Matching intermittency and electricity storage characteristics through time scale analysis: an energy return on investment comparison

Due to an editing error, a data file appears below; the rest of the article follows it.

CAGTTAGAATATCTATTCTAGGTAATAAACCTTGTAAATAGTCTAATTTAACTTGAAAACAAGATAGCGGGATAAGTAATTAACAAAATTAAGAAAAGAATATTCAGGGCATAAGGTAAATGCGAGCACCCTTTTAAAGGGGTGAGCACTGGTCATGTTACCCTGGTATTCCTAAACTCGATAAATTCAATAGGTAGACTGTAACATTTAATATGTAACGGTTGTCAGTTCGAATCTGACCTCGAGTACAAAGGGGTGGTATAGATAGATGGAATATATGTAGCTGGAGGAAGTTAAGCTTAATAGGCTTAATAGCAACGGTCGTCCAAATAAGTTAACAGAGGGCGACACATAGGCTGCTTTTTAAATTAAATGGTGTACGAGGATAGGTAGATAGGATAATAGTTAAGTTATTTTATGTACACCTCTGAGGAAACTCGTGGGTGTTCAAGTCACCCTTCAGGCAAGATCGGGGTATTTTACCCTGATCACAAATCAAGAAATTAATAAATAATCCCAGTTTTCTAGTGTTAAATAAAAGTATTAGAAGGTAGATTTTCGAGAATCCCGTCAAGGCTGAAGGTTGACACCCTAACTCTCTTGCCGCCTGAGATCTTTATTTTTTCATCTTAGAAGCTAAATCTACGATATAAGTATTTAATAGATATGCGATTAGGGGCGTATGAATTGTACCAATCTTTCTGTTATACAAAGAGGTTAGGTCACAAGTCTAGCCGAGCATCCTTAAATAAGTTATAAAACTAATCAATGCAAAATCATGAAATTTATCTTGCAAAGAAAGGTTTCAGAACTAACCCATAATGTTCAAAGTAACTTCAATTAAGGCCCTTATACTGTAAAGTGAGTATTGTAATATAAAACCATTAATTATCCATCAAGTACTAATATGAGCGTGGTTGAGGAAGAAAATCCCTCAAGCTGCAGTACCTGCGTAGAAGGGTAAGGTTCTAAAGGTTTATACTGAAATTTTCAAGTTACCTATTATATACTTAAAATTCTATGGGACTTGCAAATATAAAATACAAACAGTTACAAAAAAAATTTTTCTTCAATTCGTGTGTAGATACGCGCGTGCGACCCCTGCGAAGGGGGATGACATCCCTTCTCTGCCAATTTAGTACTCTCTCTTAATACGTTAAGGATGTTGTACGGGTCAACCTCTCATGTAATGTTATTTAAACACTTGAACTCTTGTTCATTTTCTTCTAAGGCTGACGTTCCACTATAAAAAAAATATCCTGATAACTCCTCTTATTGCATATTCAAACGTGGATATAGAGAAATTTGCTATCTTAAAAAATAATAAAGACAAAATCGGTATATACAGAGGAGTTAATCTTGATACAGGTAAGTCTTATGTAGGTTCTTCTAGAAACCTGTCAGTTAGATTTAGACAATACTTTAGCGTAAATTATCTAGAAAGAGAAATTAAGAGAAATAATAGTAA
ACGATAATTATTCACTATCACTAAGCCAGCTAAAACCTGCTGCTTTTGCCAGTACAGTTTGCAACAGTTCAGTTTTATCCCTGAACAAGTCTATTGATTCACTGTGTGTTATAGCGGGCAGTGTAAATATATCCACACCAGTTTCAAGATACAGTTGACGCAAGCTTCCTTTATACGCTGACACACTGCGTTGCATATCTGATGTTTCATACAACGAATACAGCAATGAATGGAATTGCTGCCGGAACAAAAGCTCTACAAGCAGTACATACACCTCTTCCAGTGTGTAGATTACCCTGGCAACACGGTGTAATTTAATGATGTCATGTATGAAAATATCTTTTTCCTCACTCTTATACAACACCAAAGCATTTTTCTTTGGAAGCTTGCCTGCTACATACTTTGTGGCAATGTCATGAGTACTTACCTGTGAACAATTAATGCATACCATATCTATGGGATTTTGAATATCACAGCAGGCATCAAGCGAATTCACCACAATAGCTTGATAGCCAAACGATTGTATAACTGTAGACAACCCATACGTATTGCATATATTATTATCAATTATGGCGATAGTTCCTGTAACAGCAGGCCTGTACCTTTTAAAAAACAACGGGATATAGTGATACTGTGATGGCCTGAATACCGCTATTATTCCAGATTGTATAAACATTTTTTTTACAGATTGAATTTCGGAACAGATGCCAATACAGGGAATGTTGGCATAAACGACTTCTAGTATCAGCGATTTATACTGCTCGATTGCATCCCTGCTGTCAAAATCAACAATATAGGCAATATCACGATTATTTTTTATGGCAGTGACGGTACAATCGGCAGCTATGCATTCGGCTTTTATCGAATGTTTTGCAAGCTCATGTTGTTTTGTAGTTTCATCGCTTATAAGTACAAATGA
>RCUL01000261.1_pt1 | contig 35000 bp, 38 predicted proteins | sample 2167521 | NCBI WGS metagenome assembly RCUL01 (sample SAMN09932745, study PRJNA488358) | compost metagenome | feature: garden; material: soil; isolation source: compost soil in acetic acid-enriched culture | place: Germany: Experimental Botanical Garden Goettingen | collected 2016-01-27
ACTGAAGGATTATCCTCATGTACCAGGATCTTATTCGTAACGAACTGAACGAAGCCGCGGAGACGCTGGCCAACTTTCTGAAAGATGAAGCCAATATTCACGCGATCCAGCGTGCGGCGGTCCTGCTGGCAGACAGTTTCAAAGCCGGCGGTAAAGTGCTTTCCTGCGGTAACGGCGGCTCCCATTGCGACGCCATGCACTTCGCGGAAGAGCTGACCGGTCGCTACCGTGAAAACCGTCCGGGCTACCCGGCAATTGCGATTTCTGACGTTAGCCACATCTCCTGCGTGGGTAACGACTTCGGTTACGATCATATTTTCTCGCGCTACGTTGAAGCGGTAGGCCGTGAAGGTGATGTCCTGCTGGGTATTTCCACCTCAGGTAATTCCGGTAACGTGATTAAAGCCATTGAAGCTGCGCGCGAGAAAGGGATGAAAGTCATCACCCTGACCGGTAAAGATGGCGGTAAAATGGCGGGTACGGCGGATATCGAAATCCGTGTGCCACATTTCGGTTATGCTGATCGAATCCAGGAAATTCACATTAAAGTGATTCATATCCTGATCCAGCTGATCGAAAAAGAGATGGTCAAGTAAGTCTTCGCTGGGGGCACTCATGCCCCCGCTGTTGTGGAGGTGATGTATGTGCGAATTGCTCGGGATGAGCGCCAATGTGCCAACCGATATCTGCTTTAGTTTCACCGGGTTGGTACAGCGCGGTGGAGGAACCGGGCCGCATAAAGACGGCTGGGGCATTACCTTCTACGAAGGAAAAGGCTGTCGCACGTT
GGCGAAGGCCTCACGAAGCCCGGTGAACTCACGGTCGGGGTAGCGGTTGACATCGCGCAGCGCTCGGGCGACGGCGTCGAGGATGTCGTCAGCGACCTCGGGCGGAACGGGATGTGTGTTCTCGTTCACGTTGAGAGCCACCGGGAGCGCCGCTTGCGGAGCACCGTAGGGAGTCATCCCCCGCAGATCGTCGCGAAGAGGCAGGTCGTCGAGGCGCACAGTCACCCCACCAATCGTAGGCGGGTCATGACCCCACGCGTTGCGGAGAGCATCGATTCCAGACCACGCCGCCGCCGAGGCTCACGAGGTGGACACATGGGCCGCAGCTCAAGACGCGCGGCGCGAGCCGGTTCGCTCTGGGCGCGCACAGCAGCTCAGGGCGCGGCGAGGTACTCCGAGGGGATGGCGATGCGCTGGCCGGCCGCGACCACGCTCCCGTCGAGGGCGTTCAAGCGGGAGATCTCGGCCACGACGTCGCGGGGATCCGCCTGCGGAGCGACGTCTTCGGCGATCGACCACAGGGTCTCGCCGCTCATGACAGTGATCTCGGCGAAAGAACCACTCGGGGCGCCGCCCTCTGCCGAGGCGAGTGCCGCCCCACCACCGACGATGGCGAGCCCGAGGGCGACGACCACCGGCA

A high penetration of variable renewable energy sources in an electricity generation mix leads to strong constraints on the whole system to ensure a continuous balance between electricity production and consumption. We have developed a new numerical methodology to quantify the relevance of several electricity storage devices that would provide the required flexibility. First of all, through a signal analysis (wavelet decomposition) of photovoltaic power (PV), wind power and load time series, we study and characterize the intermittency at different time scales. Then, each storage technology is evaluated for each time scale from an energy return on investment (EROI) standpoint. They are also compared with the possibility of curtailing excess electricity instead of storing it. The relevance of a given technology especially depends on its efficiency and embodied energy. For instance, we show that batteries are not appropriate for long term storage because of their high embodied energy. However, they are a good choice for short term applications with high cycle requirements because of their efficiency. We characterize the relevance of storage devices, their sensitivity to the production mix and to technological characteristics. We point out that satisfying the energy demand of exceptional events only with storage devices requires an over-sizing of the whole system. It underlines the complementarity of energy storage with dispatchable electricity sources. We eventually show that seasonal electricity storage is particularly difficult to ensure with a good energy return on investment.